EDUCATIONAL ASSISTANCE — Thousands of high school students benefit from the Legion’s yearly publication Need a Lift? Praised by educators as the most complete and timely handbook available on loan, scholarship, and career opportunities for high school students, Need a Lift? provides an annual financial road map for college-bound students. More than 24,000 guidance offices in private and public high schools receive copies of the booklet, which are mailed free-of-charge to schools by The American Legion. Sample copies are sent to local Legion posts where they are distributed to local libraries and youth-service organizations. Individuals can order a copy of Need a Lift? for $3 from The American Legion, National Emblem Sales, P.O. Box 1050, Indianapolis, Indiana, 46206.

THE SAMSUNG AMERICAN LEGION SCHOLARSHIP — A $5 million endowment to establish a scholarship program for descendants of American war veterans was announced in July 1995 by Samsung, Korea’s largest corporation. The scholarship program will be administered by The American Legion. Twelve scholarships were awarded in 1999 to students involved in American Legion Boys State and American Legion Auxiliary Girls State programs.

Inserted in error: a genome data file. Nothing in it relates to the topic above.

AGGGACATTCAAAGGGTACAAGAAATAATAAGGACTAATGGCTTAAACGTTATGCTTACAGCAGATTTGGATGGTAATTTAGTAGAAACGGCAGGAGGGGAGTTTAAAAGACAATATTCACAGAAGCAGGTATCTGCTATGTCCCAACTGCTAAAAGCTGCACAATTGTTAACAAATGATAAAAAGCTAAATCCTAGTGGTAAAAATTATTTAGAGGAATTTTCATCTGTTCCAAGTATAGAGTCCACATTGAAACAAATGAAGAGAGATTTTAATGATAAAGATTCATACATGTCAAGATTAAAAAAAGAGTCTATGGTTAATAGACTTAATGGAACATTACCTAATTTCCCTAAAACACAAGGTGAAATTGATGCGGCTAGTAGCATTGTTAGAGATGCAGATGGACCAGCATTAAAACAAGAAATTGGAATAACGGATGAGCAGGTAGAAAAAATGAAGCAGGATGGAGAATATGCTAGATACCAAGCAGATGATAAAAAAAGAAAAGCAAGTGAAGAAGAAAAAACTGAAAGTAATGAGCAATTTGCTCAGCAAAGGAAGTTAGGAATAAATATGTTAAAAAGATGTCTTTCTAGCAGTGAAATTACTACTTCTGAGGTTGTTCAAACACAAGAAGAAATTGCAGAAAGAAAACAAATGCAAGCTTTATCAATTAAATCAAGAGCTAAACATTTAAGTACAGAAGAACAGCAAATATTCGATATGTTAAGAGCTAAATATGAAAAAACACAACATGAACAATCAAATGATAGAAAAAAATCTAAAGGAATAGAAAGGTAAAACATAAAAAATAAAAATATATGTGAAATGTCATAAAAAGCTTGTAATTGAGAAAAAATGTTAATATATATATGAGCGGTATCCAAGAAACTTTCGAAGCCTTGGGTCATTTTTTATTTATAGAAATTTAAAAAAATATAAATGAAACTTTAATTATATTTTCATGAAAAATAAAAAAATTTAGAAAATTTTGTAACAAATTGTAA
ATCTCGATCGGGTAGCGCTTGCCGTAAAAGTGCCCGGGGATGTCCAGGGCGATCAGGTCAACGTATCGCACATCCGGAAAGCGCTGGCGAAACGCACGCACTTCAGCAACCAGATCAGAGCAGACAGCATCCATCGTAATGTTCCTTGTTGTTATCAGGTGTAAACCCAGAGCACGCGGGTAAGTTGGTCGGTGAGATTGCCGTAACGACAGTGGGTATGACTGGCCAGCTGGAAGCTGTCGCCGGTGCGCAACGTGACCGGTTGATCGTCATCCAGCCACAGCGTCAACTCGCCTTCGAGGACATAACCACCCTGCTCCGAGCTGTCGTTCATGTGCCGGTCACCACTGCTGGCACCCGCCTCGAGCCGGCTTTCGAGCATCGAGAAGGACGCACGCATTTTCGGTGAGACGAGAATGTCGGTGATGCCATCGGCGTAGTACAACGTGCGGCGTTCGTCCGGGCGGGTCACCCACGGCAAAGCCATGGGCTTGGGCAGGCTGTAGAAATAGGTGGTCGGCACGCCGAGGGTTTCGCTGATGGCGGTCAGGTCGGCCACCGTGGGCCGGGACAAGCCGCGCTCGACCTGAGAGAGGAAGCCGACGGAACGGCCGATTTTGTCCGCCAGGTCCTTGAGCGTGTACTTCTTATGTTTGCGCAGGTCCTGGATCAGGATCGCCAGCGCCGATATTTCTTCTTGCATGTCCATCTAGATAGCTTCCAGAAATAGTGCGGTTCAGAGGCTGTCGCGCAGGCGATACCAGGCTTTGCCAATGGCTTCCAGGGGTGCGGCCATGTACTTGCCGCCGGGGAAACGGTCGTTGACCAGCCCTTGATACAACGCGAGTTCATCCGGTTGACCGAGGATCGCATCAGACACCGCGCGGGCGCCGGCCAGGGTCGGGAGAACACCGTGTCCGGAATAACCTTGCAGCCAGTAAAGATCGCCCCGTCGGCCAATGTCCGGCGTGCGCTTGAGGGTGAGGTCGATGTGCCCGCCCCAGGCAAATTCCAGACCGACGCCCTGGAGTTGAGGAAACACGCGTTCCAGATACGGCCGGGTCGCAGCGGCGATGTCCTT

THE AMERICAN LEGION BOYS STATE AND BOYS NATION — At the state level, 49 Departments of The American Legion host The American Legion Boys State programs each summer for outstanding high school juniors. Nearly 28,000 young men were sponsored by local American Legion Posts to attend the week-long government education program last year. Two outstanding leaders from each Department Boys State program are selected to attend The American Legion Boys Nation in Washington, D.C. There, they learn the mechanics of the federal government by role-playing as senators and representatives in a complex dual-party system. President Bill Clinton, representing Arkansas at The American Legion Boys Nation before his senior year in high school, met then-President John F. Kennedy in 1963 through the program. The American Legion Auxiliary conducts parallel programs for young women through Girls State and Girls Nation.

JUNIOR SHOOTING SPORTS — The American Legion recognizes that guns are a part of sports and recreation in our society and strives to teach youngsters the proper use of firearms before accidents occur. Many local Posts sponsor Junior Shooting Clubs which provide training in gun safety and marksmanship for students ages 14 through 20. The Legion hosts an annual national air rifle tournament that draws more than 1,200 contestants annually.